FORT WAYNE – Because Julie Mack's golden retriever was her best friend, roommate, playmate and travel partner, the euthanized passing of the nearly 12-year-old Clancy was excruciatingly painful. As Clancy's head rested in her lap, Mack said a tearful goodbye in the privacy of a Fort Wayne veterinarian's emergency room.
Shortly after Clancy's cremation, Mack's friends gathered for a brief memorial service.
“I even had a guy come with bagpipes,” Mack says, nearly five years later. “We had a funeral service here at my (Atwood Lake) cottage. And so I started helping people with (their grief).”
When a friend had given her a hand-painted wooden box in which to place Clancy's remains, the gift touched Mack to the point of paying the gesture forward. And recently, she had just completed painting and varnishing her 30th memorial box – this one for a friend in New York.
“I do it just to help people get over that loss,” Mack says. “I feel like there's not much for people when they lose a pet.”
All that could be changing.
Public pet bereavement, a subject once questioned with the gesture of raised eyebrow, is not only accepted, but has become commonplace. Newspapers, including The Journal Gazette and The News-Sentinel, publish pet obituaries that include a photograph. Private services, such as Mack's, are given. Even established funeral homes are offering their services.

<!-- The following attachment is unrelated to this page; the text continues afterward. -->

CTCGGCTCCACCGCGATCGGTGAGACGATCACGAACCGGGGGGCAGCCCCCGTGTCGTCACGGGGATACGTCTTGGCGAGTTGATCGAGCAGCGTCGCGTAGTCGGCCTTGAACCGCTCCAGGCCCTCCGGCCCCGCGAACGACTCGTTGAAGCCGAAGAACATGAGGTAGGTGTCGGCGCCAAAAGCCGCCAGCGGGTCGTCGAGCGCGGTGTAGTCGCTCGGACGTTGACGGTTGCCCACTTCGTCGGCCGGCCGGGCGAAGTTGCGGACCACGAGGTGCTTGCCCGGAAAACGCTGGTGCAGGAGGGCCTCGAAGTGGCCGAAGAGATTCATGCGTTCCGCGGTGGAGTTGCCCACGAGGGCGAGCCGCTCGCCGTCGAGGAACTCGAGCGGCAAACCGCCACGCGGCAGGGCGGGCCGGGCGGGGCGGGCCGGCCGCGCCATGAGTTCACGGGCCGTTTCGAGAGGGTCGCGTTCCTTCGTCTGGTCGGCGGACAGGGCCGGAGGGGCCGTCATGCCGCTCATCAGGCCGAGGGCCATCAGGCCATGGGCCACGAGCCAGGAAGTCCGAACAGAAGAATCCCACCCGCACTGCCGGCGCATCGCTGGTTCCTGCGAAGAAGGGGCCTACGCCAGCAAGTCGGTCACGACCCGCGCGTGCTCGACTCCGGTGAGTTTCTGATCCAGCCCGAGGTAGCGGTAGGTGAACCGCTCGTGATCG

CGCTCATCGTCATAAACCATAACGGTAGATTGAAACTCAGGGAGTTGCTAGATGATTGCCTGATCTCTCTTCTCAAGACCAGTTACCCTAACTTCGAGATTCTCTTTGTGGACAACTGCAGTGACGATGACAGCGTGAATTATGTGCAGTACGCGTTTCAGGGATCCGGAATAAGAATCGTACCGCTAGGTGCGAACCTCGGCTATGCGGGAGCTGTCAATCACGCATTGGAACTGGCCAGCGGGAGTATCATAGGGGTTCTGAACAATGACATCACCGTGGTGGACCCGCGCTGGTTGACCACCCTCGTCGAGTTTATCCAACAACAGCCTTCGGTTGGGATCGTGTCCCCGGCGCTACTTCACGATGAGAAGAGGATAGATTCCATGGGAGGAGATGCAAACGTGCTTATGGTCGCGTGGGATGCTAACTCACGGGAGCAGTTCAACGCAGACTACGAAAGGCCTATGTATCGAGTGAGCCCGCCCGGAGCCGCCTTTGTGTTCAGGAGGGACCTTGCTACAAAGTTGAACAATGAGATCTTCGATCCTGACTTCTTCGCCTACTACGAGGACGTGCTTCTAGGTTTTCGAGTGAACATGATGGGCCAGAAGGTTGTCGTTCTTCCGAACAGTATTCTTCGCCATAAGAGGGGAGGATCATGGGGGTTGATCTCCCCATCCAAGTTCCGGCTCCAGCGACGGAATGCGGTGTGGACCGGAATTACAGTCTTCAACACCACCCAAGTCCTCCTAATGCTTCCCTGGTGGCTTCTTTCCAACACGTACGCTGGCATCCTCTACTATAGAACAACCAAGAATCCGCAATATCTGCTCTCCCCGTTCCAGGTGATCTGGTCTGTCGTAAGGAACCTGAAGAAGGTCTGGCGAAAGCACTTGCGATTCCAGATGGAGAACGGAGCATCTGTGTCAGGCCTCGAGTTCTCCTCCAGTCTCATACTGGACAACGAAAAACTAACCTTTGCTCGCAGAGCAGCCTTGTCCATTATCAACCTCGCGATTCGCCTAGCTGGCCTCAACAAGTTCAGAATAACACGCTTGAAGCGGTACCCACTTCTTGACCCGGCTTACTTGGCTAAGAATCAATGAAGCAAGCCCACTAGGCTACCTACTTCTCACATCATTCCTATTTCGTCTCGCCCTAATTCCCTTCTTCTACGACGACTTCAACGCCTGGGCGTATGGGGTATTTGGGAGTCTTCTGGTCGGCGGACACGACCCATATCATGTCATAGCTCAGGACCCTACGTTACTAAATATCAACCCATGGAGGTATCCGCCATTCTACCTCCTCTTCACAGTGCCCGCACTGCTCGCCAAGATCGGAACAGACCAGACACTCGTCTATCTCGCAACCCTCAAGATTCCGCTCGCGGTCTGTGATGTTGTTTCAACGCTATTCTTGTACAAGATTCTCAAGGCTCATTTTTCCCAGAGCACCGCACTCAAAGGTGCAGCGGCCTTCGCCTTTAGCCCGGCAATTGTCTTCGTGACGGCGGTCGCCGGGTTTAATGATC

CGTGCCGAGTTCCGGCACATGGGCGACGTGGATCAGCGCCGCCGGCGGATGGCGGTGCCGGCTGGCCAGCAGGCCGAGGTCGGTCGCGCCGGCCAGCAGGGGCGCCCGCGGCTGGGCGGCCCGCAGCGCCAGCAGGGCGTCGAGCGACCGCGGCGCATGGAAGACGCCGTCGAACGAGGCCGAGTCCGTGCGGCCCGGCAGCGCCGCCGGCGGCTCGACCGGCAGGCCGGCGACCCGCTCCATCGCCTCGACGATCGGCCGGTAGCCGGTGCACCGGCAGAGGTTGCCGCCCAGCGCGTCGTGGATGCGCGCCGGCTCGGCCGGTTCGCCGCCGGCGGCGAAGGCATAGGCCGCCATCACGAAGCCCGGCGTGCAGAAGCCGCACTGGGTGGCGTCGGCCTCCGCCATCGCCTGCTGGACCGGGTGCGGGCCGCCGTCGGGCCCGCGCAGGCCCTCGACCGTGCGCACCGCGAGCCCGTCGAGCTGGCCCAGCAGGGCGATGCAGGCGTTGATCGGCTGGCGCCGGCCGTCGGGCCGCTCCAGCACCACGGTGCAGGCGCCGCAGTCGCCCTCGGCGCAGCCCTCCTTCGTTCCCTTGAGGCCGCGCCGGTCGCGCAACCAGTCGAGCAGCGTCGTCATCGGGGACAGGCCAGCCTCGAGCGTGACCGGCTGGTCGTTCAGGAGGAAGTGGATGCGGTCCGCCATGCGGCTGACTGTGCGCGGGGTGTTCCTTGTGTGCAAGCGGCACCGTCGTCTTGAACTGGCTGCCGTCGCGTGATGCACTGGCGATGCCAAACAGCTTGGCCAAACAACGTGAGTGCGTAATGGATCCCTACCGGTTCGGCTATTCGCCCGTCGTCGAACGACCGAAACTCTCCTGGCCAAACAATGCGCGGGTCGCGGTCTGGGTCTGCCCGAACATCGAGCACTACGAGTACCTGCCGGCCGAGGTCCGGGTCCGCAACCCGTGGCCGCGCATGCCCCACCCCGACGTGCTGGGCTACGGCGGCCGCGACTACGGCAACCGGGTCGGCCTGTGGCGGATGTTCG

“People today are certainly more attached to and into their pets than they have been in the past,” says Doug McComb of D.O. McComb & Sons. “I think it's a lot because our society is changing in regard to our family structure. In the past, we had family members who were close to each other – lived in the same communities and so forth, and now we have people going away to college, and their first thought isn't to go back home anymore. Now their thoughts are about moving on to New York or California or someplace like that. There isn't that interaction with your family; sometimes pets can serve at least a part of that role as a companion. I think some of the relationships with pets today are deeper than they were in the past. People, when they lose their pet, it's a significant deal in their life.”
McComb says his company will remove the pet from its home as well as offer the cremation and a specific setting for a private service.
“We did have a person in the last year or so, the pet that they had was a company mascot,” McComb says. “The pet went from desk to desk and got patted on the head by the various staff members. Everybody was very attached to the dog. So what he did was he had a reception, and they passed out cookies that looked like dog treats. It wasn't a funeral; it was a reception and kind of recognition for the people in the office that lost an office companion.”
While Clancy's remains are in a painted box that sits on one of Mack's end tables, Julie has another companion in Sam, a romping golden retriever who has filled the void in her cottage, if not her heart.
“There are no rules to follow, no guidelines to go by, when you lose your pet,” Mack wrote in a short essay. “A pet becomes more like your family member. Their loss is deeply felt. The only thing that you can do is to take each step towards all of your feelings. Don't try to run or block them. Honor all of your feelings of grief. It is OK to cry. It is OK to feel the void and very deep loss of your pet. Always remember it is OK to miss them.
“And remember that down the road you may open your heart to another heart that just wants to be loved.”